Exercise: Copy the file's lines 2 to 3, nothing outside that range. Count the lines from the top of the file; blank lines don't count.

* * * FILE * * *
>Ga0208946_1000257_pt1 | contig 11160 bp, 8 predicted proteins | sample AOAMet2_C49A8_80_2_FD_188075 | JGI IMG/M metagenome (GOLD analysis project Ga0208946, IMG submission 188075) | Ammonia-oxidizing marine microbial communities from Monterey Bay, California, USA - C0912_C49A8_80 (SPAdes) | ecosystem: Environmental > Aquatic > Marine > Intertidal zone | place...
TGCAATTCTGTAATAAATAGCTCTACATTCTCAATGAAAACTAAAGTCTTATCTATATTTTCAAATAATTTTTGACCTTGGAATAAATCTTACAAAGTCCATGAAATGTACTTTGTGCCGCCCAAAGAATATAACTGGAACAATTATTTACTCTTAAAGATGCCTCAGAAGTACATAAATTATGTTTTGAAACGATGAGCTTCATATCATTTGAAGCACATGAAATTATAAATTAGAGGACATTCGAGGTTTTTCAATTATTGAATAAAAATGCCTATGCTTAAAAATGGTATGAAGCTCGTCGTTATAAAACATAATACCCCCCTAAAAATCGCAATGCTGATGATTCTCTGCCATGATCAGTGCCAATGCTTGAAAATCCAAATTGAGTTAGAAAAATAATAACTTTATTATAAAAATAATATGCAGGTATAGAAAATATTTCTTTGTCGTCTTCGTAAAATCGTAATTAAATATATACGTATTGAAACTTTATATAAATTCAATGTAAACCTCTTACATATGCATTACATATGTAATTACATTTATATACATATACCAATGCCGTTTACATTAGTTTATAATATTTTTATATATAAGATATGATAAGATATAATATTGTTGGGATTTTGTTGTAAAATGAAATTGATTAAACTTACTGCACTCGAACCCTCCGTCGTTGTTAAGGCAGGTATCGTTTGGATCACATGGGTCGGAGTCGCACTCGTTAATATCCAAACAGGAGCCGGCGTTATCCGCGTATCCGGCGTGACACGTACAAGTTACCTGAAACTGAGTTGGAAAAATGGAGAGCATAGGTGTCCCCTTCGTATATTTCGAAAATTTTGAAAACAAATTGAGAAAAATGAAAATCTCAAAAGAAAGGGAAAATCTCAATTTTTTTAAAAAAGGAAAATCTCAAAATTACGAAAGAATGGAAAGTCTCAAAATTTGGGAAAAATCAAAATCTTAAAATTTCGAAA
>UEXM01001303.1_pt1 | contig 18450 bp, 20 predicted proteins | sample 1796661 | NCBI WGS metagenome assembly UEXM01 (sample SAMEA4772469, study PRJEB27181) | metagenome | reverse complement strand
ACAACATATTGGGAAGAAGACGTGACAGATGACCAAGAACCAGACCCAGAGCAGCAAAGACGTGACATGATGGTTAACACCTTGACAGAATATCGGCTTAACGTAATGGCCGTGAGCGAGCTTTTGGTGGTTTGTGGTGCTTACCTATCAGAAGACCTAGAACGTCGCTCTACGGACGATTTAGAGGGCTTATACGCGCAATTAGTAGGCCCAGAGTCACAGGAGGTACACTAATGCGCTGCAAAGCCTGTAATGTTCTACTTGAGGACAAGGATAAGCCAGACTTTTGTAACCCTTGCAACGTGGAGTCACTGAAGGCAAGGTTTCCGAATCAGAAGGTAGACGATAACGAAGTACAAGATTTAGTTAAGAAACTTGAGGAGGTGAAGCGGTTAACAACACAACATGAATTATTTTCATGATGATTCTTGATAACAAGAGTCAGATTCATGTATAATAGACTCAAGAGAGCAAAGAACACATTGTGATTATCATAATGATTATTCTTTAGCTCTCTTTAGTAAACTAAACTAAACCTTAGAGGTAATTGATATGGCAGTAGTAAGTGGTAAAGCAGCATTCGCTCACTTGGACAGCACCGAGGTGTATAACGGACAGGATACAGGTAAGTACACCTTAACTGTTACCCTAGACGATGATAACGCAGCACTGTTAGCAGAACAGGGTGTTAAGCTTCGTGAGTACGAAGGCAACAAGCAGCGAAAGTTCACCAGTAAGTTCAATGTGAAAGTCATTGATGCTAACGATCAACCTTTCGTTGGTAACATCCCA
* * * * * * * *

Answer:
TGCAATTCTGTAATAAATAGCTCTACATTCTCAATGAAAACTAAAGTCTTATCTATATTTTCAAATAATTTTTGACCTTGGAATAAATCTTACAAAGTCCATGAAATGTACTTTGTGCCGCCCAAAGAATATAACTGGAACAATTATTTACTCTTAAAGATGCCTCAGAAGTACATAAATTATGTTTTGAAACGATGAGCTTCATATCATTTGAAGCACATGAAATTATAAATTAGAGGACATTCGAGGTTTTTCAATTATTGAATAAAAATGCCTATGCTTAAAAATGGTATGAAGCTCGTCGTTATAAAACATAATACCCCCCTAAAAATCGCAATGCTGATGATTCTCTGCCATGATCAGTGCCAATGCTTGAAAATCCAAATTGAGTTAGAAAAATAATAACTTTATTATAAAAATAATATGCAGGTATAGAAAATATTTCTTTGTCGTCTTCGTAAAATCGTAATTAAATATATACGTATTGAAACTTTATATAAATTCAATGTAAACCTCTTACATATGCATTACATATGTAATTACATTTATATACATATACCAATGCCGTTTACATTAGTTTATAATATTTTTATATATAAGATATGATAAGATATAATATTGTTGGGATTTTGTTGTAAAATGAAATTGATTAAACTTACTGCACTCGAACCCTCCGTCGTTGTTAAGGCAGGTATCGTTTGGATCACATGGGTCGGAGTCGCACTCGTTAATATCCAAACAGGAGCCGGCGTTATCCGCGTATCCGGCGTGACACGTACAAGTTACCTGAAACTGAGTTGGAAAAATGGAGAGCATAGGTGTCCCCTTCGTATATTTCGAAAATTTTGAAAACAAATTGAGAAAAATGAAAATCTCAAAAGAAAGGGAAAATCTCAATTTTTTTAAAAAAGGAAAATCTCAAAATTACGAAAGAATGGAAAGTCTCAAAATTTGGGAAAAATCAAAATCTTAAAATTTCGAAA
>UEXM01001303.1_pt1 | contig 18450 bp, 20 predicted proteins | sample 1796661 | NCBI WGS metagenome assembly UEXM01 (sample SAMEA4772469, study PRJEB27181) | metagenome | reverse complement strand